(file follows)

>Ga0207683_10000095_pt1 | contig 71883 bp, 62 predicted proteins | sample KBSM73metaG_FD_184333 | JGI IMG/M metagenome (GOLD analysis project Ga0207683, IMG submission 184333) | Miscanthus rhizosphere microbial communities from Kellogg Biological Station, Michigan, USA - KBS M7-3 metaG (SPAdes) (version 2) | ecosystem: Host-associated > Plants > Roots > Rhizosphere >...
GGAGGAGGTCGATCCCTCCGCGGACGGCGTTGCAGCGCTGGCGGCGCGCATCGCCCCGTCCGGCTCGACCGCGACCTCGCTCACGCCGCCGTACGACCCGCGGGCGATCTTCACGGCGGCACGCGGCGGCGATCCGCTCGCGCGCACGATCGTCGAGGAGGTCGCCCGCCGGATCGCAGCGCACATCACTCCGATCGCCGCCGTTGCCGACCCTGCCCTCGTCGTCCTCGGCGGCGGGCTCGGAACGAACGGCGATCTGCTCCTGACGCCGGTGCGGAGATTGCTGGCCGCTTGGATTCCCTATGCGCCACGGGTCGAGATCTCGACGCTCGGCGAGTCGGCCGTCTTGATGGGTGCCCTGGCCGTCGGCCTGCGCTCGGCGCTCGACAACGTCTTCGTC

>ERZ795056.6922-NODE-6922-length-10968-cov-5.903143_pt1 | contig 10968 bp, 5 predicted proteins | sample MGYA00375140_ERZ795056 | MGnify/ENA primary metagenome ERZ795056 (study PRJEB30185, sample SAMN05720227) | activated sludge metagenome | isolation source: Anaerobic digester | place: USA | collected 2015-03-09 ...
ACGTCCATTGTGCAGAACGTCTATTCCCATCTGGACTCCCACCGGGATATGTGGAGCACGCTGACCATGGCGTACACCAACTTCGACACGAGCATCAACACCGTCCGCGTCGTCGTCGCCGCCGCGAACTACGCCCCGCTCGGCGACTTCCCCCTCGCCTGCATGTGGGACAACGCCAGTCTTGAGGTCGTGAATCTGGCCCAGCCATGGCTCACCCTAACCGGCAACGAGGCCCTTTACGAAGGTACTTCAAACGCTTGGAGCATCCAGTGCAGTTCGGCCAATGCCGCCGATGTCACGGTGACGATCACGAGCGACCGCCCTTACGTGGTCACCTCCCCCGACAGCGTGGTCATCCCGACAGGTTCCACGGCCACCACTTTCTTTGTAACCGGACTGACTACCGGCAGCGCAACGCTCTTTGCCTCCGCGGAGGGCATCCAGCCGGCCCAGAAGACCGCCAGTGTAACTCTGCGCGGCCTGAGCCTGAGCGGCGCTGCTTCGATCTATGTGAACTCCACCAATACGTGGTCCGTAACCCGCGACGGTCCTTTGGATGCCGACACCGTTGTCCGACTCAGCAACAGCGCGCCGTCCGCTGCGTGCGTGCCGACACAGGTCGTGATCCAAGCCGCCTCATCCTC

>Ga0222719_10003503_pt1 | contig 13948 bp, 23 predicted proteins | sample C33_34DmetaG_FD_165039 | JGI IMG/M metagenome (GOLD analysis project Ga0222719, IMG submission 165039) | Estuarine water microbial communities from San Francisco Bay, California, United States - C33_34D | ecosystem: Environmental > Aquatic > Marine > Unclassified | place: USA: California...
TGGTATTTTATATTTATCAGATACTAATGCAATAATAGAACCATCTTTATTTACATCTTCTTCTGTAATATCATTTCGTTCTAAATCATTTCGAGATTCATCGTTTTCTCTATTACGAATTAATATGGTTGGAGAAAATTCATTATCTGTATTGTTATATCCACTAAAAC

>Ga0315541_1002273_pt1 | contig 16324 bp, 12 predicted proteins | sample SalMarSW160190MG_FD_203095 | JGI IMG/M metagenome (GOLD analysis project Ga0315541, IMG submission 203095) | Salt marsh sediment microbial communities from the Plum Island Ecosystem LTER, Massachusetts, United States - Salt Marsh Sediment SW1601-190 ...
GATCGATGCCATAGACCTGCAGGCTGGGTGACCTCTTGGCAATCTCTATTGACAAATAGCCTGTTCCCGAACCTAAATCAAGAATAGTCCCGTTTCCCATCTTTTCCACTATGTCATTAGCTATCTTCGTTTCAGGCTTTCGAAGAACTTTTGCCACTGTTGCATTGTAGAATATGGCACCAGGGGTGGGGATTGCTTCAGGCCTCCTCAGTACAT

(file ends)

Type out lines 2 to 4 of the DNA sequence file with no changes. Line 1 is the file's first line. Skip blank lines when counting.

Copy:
GGAGGAGGTCGATCCCTCCGCGGACGGCGTTGCAGCGCTGGCGGCGCGCATCGCCCCGTCCGGCTCGACCGCGACCTCGCTCACGCCGCCGTACGACCCGCGGGCGATCTTCACGGCGGCACGCGGCGGCGATCCGCTCGCGCGCACGATCGTCGAGGAGGTCGCCCGCCGGATCGCAGCGCACATCACTCCGATCGCCGCCGTTGCCGACCCTGCCCTCGTCGTCCTCGGCGGCGGGCTCGGAACGAACGGCGATCTGCTCCTGACGCCGGTGCGGAGATTGCTGGCCGCTTGGATTCCCTATGCGCCACGGGTCGAGATCTCGACGCTCGGCGAGTCGGCCGTCTTGATGGGTGCCCTGGCCGTCGGCCTGCGCTCGGCGCTCGACAACGTCTTCGTC

>ERZ795056.6922-NODE-6922-length-10968-cov-5.903143_pt1 | contig 10968 bp, 5 predicted proteins | sample MGYA00375140_ERZ795056 | MGnify/ENA primary metagenome ERZ795056 (study PRJEB30185, sample SAMN05720227) | activated sludge metagenome | isolation source: Anaerobic digester | place: USA | collected 2015-03-09 ...
ACGTCCATTGTGCAGAACGTCTATTCCCATCTGGACTCCCACCGGGATATGTGGAGCACGCTGACCATGGCGTACACCAACTTCGACACGAGCATCAACACCGTCCGCGTCGTCGTCGCCGCCGCGAACTACGCCCCGCTCGGCGACTTCCCCCTCGCCTGCATGTGGGACAACGCCAGTCTTGAGGTCGTGAATCTGGCCCAGCCATGGCTCACCCTAACCGGCAACGAGGCCCTTTACGAAGGTACTTCAAACGCTTGGAGCATCCAGTGCAGTTCGGCCAATGCCGCCGATGTCACGGTGACGATCACGAGCGACCGCCCTTACGTGGTCACCTCCCCCGACAGCGTGGTCATCCCGACAGGTTCCACGGCCACCACTTTCTTTGTAACCGGACTGACTACCGGCAGCGCAACGCTCTTTGCCTCCGCGGAGGGCATCCAGCCGGCCCAGAAGACCGCCAGTGTAACTCTGCGCGGCCTGAGCCTGAGCGGCGCTGCTTCGATCTATGTGAACTCCACCAATACGTGGTCCGTAACCCGCGACGGTCCTTTGGATGCCGACACCGTTGTCCGACTCAGCAACAGCGCGCCGTCCGCTGCGTGCGTGCCGACACAGGTCGTGATCCAAGCCGCCTCATCCTC